In Papua New Guinea (PNG), women dominate market vending and informal street trade economies. As it stands, women vendors in these spaces endure multiple forms of gender based discrimination, unsafe working conditions and extortion.
PNG’s Informal Economy Act (2011) intends to stimulate marketplaces and street trade economies, recognizing that these areas are critical for livelihoods across the country. Through this act, women vendors stand to see significant social and economic empowerment.
The Act requires provincial and local governments to build the capacities of vendors in informal economies, but roll-out of the program has been slow. Both vendors and government actors are in need of training and tools to support implementation of this policy, participatory governance and constructive dialogue.
Pacific Peoples’ Partnership, in collaboration with HELP Resources and Voice for Change, is providing targeted training on informal economy law; building databases to monitor implementation of the Act; providing assistance to strengthen engagement between local government and vendors; and providing technical assistance to establish and sustain participatory governance structures related to the informal economy.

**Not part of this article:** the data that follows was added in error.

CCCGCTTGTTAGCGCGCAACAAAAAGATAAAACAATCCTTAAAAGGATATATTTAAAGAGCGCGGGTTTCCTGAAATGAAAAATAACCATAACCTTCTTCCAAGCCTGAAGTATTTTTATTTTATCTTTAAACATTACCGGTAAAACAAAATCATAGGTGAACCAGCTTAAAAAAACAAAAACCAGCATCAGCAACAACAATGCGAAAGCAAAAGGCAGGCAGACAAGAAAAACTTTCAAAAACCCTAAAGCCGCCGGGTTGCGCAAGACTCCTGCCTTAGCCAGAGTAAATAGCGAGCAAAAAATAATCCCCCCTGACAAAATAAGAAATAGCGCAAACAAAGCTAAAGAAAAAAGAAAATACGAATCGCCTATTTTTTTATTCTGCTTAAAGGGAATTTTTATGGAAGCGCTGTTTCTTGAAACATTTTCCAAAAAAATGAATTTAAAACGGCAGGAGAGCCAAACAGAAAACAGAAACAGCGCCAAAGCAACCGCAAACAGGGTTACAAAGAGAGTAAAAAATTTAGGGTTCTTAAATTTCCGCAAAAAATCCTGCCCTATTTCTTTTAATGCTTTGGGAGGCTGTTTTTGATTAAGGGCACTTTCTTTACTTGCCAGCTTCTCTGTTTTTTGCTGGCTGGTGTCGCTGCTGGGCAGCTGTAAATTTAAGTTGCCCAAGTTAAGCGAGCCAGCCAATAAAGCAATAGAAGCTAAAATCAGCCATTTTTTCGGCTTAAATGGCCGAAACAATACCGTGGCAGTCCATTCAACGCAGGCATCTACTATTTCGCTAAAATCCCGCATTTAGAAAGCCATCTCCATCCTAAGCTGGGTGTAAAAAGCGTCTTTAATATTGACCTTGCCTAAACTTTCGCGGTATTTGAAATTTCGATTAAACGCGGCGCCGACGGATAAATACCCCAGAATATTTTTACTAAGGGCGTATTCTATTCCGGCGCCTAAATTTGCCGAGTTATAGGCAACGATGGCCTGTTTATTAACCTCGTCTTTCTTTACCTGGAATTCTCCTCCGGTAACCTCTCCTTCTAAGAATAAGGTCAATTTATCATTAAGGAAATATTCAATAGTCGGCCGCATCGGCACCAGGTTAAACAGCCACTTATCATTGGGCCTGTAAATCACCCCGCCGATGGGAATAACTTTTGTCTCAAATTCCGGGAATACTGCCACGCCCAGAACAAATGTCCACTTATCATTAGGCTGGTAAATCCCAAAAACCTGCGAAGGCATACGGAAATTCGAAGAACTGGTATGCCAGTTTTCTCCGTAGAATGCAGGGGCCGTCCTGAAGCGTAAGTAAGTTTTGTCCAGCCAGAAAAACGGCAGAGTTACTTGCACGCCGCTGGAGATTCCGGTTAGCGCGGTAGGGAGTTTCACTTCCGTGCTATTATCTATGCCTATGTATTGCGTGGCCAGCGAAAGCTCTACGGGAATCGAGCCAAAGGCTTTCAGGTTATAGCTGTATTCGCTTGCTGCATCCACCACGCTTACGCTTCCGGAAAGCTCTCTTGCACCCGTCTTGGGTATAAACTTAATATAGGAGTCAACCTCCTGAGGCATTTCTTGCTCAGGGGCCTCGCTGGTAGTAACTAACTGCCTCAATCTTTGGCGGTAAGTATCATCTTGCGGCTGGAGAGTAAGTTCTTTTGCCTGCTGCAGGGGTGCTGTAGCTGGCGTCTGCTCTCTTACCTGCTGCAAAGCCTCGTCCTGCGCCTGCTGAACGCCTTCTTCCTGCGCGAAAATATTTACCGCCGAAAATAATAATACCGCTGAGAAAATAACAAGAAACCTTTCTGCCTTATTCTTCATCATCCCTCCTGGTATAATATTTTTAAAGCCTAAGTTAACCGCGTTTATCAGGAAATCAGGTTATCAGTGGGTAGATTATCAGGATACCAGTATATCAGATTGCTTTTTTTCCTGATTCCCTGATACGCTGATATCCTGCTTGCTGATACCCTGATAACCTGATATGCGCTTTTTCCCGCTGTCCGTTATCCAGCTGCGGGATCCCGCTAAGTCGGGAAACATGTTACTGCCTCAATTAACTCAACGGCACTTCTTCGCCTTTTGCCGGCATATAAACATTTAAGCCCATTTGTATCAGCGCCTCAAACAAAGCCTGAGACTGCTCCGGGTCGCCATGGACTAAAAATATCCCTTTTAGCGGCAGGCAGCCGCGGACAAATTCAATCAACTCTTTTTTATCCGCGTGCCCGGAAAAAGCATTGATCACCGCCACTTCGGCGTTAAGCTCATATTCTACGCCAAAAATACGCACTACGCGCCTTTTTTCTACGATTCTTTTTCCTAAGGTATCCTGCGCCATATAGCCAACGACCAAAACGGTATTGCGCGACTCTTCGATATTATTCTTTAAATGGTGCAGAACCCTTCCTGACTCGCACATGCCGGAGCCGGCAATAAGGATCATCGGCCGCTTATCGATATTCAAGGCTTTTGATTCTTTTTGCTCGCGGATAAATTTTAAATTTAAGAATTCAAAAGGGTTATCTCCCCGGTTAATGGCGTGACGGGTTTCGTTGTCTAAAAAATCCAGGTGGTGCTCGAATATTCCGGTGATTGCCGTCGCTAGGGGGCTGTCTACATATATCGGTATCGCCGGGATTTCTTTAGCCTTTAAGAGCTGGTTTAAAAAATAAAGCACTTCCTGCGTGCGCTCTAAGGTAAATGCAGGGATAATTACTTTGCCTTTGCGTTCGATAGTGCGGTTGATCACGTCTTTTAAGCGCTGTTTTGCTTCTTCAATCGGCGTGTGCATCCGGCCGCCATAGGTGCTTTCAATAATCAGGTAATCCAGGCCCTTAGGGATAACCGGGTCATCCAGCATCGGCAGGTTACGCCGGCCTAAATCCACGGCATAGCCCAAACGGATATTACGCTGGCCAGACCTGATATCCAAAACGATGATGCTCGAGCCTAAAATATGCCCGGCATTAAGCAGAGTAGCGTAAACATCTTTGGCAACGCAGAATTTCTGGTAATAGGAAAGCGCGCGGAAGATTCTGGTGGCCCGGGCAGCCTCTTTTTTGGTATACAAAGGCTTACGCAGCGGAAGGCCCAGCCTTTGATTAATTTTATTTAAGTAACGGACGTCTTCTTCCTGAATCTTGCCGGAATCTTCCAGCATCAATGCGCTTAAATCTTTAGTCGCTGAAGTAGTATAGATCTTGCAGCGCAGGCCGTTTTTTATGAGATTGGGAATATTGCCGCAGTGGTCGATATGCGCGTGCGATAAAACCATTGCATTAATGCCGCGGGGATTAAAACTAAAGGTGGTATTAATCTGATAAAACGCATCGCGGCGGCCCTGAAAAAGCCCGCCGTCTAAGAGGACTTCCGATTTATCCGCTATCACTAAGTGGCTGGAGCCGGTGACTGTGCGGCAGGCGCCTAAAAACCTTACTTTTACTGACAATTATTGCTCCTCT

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HELP-Resources has visually documented the main Wewak market for a decade, knows its political and economic history, physical, political, social and economic challenges and potential. HELP-R has a strong track record in quality research, capacity and knowledge building and project design and delivery and is recognised nationally and regionally for domestication/localisation of national and global law, development commitments and frameworks. It’s founding Director (now Technical adviser) has researched markets across Melanesia and designed successful UNWomen market projects for Fiji, Solomon Islands and Vanuatu.
This project is funded by the Commonwealth Foundation.